Start by squeezing out white paint for tonal value 1 in the lower left of your palette, followed by black and at least three blobs of white for mixing the rest of the greys. Mix middle grey (tonal value 5) first, comparing your mixture with black and white until it sits equally between them (you will use more white paint than black). Next mix tonal value 3, to sit equally between values 1 and 5, and finally values 2 and 4.
Mix tonal values 1–5. Check that you have fairly even steps between them and adjust if need be.
There are two good reasons for using a light colour for the initial drawing. Firstly, it gives us chance to get it wrong. We can easily mix up a darker colour and redraw on top. Secondly, let’s imagine we did our drawing in black. Every light colour we put on top will mix with the black and get muddy.
Dilute tonal value 2 to make the paint flow easily and use a No. 2 round brush to draw the shapes on your canvas. Make the shape of the object fill the square as much as possible. Outline the shape of the shadows too – they connect the object to the edges of the picture.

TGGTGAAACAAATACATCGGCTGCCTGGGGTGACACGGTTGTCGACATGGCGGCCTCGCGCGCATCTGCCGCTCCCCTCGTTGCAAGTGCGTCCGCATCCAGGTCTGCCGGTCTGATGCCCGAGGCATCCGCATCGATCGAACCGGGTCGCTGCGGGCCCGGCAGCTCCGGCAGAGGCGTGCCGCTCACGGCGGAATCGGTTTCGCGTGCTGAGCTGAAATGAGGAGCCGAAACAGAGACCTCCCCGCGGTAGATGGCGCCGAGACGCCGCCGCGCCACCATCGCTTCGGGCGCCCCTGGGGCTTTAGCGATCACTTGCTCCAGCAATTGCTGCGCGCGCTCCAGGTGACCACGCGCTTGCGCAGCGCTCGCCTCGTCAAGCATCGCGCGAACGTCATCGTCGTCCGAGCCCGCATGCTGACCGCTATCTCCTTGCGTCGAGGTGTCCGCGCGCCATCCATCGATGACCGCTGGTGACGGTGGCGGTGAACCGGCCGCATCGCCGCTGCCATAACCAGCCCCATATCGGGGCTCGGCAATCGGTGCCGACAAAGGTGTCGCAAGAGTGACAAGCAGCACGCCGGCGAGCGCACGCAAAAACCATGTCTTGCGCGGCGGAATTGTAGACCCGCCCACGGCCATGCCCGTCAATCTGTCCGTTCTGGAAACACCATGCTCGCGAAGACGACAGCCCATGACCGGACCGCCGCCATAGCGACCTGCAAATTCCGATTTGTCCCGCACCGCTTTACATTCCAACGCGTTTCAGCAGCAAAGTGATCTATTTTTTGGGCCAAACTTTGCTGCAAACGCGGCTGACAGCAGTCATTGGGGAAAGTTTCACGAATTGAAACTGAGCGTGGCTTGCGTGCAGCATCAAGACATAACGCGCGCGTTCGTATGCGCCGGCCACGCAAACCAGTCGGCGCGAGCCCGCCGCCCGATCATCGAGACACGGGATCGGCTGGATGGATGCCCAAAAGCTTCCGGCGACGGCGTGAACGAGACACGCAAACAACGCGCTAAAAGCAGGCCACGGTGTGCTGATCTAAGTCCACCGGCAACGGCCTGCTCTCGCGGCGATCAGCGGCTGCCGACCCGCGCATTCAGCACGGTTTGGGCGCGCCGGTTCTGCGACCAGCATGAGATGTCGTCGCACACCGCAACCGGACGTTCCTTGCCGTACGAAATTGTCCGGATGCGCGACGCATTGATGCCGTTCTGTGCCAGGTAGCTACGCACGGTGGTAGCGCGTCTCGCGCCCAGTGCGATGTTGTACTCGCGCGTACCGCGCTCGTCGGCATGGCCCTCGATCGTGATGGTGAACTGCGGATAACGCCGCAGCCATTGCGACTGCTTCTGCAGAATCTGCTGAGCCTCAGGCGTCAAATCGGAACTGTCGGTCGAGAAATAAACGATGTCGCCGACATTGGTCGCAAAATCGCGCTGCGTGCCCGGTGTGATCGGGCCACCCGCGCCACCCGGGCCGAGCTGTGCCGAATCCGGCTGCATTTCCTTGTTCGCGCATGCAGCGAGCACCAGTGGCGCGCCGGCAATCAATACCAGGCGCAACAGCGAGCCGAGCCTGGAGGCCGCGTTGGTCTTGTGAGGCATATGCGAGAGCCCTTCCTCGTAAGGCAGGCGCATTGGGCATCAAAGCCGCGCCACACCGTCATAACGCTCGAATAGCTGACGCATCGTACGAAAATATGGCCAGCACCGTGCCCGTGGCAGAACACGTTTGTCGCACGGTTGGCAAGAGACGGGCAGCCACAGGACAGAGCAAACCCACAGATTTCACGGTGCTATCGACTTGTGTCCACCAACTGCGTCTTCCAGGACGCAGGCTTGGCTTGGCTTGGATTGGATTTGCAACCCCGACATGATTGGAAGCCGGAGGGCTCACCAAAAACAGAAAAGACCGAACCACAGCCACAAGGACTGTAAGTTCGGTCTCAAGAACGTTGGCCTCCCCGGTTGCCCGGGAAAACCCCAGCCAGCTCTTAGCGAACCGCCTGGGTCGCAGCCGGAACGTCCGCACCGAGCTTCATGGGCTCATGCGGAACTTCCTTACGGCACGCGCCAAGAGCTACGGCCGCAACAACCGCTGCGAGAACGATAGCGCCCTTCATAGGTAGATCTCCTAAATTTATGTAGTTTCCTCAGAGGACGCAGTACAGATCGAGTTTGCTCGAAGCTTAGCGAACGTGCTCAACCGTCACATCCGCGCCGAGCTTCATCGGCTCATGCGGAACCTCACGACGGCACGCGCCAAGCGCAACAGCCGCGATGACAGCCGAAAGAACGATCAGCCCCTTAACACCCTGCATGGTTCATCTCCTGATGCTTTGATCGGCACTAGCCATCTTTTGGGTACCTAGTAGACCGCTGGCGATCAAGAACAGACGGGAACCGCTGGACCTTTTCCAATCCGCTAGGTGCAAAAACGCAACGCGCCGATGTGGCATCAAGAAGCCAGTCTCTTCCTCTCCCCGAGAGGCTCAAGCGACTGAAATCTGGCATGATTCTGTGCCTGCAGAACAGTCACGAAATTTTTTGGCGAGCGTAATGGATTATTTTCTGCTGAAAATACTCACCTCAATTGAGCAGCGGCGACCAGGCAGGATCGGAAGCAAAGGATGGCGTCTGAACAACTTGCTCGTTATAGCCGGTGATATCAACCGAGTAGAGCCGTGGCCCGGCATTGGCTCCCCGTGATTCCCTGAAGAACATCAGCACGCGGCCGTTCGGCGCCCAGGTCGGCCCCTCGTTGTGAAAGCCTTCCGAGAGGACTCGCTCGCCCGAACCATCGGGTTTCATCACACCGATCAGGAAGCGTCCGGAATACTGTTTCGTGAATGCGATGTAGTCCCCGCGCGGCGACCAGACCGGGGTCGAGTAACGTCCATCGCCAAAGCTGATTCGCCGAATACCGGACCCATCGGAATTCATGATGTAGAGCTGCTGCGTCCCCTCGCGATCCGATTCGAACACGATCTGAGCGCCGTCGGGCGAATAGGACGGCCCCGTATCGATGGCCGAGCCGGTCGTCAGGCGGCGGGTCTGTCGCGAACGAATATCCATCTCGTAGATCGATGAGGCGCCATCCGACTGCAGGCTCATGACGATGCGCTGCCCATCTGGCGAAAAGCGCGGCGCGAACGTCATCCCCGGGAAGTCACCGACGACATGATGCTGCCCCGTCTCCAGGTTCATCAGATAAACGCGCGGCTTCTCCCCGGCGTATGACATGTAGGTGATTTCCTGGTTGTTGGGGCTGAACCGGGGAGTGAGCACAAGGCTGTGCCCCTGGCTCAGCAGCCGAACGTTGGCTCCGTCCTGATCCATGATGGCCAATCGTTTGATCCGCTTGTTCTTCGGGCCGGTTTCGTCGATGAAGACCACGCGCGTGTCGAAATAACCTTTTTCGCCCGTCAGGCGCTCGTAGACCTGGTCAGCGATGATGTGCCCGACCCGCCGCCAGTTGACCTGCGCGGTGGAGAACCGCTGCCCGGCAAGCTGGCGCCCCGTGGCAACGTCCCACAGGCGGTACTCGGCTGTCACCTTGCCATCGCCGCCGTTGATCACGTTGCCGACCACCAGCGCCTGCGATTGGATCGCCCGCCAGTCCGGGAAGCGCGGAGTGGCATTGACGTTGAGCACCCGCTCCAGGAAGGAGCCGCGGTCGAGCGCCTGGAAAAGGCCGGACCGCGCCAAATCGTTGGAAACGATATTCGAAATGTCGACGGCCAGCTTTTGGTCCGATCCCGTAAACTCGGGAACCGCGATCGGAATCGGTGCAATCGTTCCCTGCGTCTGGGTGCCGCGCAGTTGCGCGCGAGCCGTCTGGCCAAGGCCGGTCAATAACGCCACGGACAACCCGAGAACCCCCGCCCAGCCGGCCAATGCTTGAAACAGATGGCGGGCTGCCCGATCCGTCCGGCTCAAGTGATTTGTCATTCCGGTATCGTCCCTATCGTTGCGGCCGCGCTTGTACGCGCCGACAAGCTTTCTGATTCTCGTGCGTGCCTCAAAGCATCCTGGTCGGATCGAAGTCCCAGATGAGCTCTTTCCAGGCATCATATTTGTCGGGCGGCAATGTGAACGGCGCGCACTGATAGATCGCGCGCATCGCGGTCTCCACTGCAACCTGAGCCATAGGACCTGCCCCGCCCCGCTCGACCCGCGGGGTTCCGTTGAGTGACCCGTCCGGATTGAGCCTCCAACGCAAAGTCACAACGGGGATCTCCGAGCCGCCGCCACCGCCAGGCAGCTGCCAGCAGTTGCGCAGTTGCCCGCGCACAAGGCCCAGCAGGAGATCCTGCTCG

To make the inevitable corrections your drawing will need, use kitchen towel dipped in solvent as an eraser. If you feel like checking proportions, try to find something vertical which matches something horizontal in the picture. Here the height of the cup is equal to the distance from the left side of the cup to the middle of the handle. It’s not critical at this stage, but if you want to check if your ellipse is symmetrical, look at it in the mirror.